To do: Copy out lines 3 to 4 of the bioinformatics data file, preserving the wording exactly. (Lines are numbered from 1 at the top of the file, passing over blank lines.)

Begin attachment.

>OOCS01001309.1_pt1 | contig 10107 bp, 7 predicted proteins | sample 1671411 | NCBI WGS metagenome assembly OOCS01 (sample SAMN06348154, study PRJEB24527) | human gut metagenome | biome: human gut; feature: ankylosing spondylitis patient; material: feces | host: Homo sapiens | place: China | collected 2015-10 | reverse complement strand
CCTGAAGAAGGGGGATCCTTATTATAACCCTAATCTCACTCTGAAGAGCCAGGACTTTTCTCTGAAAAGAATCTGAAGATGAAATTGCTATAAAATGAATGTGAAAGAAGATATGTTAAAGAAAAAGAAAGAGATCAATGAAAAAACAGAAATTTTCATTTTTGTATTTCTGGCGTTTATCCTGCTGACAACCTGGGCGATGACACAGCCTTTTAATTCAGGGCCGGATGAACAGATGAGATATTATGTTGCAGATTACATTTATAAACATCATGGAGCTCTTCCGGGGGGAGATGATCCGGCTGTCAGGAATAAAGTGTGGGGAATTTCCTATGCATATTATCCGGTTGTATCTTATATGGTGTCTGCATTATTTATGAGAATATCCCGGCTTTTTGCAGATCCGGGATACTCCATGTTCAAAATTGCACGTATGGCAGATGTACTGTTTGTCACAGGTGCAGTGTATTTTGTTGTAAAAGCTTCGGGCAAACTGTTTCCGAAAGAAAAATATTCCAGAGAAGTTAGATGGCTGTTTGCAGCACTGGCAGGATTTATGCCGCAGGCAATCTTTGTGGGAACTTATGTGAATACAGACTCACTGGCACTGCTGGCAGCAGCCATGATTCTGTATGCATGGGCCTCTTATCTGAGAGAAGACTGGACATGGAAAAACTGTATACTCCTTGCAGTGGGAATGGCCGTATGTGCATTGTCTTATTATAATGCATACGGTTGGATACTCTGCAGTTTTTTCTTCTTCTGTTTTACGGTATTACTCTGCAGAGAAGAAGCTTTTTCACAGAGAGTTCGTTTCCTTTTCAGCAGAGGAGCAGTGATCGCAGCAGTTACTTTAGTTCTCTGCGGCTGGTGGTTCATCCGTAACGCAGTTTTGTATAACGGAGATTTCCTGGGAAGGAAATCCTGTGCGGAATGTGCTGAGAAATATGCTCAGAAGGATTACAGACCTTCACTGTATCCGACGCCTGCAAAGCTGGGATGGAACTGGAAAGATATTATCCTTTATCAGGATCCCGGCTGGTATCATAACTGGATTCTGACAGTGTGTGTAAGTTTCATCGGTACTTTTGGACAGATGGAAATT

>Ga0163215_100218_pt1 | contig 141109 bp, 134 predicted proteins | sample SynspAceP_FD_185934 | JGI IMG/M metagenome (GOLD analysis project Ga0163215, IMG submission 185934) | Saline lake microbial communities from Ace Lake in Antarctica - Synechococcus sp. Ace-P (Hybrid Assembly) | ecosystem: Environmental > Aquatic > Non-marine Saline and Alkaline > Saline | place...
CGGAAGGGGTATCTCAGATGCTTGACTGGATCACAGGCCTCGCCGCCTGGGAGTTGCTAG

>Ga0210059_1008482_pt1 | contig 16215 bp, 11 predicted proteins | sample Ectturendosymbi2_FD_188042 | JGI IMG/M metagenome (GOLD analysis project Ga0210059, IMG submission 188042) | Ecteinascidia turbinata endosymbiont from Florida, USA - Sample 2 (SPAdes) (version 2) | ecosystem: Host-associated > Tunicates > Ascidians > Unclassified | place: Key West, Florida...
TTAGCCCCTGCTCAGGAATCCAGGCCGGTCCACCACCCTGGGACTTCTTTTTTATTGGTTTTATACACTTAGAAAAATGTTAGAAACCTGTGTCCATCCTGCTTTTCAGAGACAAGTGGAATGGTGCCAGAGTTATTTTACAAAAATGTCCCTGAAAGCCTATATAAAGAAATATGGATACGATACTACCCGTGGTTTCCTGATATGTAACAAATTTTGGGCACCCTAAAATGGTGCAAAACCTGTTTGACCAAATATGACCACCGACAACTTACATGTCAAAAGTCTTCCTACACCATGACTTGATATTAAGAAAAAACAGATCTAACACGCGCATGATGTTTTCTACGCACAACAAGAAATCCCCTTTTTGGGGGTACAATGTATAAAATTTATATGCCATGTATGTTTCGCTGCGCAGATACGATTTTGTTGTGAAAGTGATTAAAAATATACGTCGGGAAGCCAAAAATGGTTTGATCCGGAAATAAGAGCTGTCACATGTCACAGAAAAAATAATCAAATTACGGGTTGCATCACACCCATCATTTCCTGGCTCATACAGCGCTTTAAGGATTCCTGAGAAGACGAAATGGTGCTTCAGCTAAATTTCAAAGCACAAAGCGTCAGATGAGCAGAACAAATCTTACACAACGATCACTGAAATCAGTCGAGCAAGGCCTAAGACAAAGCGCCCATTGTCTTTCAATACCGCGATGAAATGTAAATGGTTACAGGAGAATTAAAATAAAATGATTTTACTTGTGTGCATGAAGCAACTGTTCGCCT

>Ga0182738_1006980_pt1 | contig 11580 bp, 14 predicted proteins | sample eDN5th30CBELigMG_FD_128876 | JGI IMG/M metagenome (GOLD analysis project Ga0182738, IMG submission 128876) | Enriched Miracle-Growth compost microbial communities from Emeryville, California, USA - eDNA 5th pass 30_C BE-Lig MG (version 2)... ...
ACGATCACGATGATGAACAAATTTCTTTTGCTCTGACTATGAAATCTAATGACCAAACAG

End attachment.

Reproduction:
>Ga0163215_100218_pt1 | contig 141109 bp, 134 predicted proteins | sample SynspAceP_FD_185934 | JGI IMG/M metagenome (GOLD analysis project Ga0163215, IMG submission 185934) | Saline lake microbial communities from Ace Lake in Antarctica - Synechococcus sp. Ace-P (Hybrid Assembly) | ecosystem: Environmental > Aquatic > Non-marine Saline and Alkaline > Saline | place...
CGGAAGGGGTATCTCAGATGCTTGACTGGATCACAGGCCTCGCCGCCTGGGAGTTGCTAG